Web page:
Kaala Movie Review | Rajinikanth | Pa. Ranjith | Nana Patekar | Eswari Rao | Movie Review of Kaala | Rocheston TV

Movie Info

  • Director: Pa. Ranjith
  • Actors: Rajinikanth, Nana Patekar, Samuthirakani, Easwari Rao, Huma Qureshi
  • Music: Santhosh Narayanan
  • Cinematography: Murali G.
  • Edited by: A. Sreekar Prasad
  • Produced by: Dhanush

Movie Reviews

Kaala: Heavy on Ideologies, Light on Execution

Movie Review by Trijai Nerthi (Rocheston Certified Movie Critic)

Kaala, director Pa Ranjith & Superstar Rajni’s second back to back film is a mixed bag. On one hand, you see the superstar in Rajni take a backseat as Ranjith’s ideologies take the centre stage. But post Kabali, one would expect this duo to have found their unique voice together. Sadly, just like their first film, they continue to struggle with a story that is neither a full-fledged Ranjith film nor an out and out Rajni film. Kaala does have interesting layers that envelop this otherwise predictable story. But do these layers make the film a legendary one? That depends entirely on how you perceive the current political climate in India.

Set in Mumbai, Kaala tells the story of Karikaalan (Rajnikanth) and his struggle to protect the slums of Dharavi from being taken over by the greedy politician, Hari Dada (Nana Patekar). Having painted the entire city in streaks of Saffron, Hari Dada makes it his life’s mission to clean the ‘Dharavi slums’ by claiming ownership of the land and building matchbox sized apartments in skyscrapers. Karikaalan aka Kaala is determined to nullify Hari Dada’s efforts to destroy his home ground. He stands up and protects the livelihood of his people and their humble homes by holding on to their ownership of the land. Hari Dada and Kaala locking horns when they meet with a clash of interest and the power struggle that follows forms the crux of the film.

In Kaala, Pa Ranjith meets with an ideological outburst. It is evident that this film is purely cathartic for him. Through Rajni, he finds an outlet for all the frustration he has had bottled up surrounding the current state of Indian Politics. From the native mongrel that looks spaced-out to the relentless will of the protesters in Kaala, Ranjith ensures that his ideologies are sprinkled in every nook and cranny of the film. Sadly though, in the angst and hurry to voice his thoughts and principles, the lets go of the filmmaker in him.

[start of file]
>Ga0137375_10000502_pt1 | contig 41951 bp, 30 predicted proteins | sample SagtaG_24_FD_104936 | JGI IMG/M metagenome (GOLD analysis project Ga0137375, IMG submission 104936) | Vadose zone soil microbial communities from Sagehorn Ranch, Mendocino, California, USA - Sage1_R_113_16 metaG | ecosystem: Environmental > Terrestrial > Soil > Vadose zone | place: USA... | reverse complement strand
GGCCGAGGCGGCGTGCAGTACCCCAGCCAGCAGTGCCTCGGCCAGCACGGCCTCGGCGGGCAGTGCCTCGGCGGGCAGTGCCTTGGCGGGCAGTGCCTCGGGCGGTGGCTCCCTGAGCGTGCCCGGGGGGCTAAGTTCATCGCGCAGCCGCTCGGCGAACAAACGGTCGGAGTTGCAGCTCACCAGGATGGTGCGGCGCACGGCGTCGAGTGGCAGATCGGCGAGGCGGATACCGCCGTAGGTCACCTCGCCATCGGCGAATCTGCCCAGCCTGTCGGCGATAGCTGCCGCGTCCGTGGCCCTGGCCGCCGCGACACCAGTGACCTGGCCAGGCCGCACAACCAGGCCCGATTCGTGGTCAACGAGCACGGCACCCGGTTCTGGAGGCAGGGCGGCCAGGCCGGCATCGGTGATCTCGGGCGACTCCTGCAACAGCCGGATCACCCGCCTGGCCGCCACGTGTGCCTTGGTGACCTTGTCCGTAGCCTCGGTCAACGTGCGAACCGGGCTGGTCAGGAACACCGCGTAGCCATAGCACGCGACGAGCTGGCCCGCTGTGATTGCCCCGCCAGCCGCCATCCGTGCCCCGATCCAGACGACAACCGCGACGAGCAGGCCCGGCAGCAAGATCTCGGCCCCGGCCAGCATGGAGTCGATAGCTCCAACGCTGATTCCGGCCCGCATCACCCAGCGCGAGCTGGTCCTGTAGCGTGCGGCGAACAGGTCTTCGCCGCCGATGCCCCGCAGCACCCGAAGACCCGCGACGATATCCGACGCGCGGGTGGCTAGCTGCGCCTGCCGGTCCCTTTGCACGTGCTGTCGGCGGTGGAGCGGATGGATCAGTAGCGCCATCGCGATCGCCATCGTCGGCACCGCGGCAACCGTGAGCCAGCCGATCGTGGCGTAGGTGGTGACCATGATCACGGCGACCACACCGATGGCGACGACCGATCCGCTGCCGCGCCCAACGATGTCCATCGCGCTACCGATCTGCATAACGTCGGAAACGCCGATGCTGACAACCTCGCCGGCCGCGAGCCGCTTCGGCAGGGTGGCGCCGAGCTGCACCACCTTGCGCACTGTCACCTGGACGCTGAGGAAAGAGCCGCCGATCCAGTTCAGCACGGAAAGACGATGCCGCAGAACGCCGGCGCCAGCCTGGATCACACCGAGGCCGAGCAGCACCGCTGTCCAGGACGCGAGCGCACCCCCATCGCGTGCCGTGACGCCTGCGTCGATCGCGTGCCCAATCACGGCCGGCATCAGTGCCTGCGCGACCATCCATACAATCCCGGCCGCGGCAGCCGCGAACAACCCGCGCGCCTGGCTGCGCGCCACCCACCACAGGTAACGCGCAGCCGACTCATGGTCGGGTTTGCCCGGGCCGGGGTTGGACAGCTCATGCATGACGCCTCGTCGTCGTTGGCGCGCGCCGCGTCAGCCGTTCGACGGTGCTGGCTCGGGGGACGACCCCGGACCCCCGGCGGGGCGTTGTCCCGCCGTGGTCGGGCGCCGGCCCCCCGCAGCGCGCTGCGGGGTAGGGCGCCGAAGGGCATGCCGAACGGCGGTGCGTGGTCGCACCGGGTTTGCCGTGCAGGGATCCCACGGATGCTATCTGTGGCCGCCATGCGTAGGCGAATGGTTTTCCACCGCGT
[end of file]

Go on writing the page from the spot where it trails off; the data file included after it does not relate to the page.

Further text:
Kaala is full of interesting ideas that fail to translate to the screen for a lack of imagination. For instance, one scene in the second half has Hari Dada sitting down with his family for a recital of the Ramayana. In this recital, the pandit goes on to describe the horrendous power that Ravana holds. Through this entire portion of the recital, you are taken through how as soon as one of Kaala’s trusted men drops, another one takes his place. From this scene, it is clear that the larger-than-life presence of Rajni is watered down to make way for people and their strong-willed protest. Sadly though, this scene could’ve been much more powerful had it been executed with much more imagination.

Furthermore, for a film that tries to step into the blockbuster category, Kaala’s emotional sensibilities appear much more toned down. In Madras, when Anbu dies, it leaves a hole in your heart. But when characters in Kaala pass away, you distance yourself from their death. It appears as though you aren’t given a convincing emotional window into their lives in order for you to become attached. There are two crucial deaths in the film. But the reasoning and the direction of the story after these deaths are unclear. With every cut-throat incident, you expect Kaala’s heart to harden, but he seems completely unaffected by it. This makes the film’s emotional layering a bit shallow.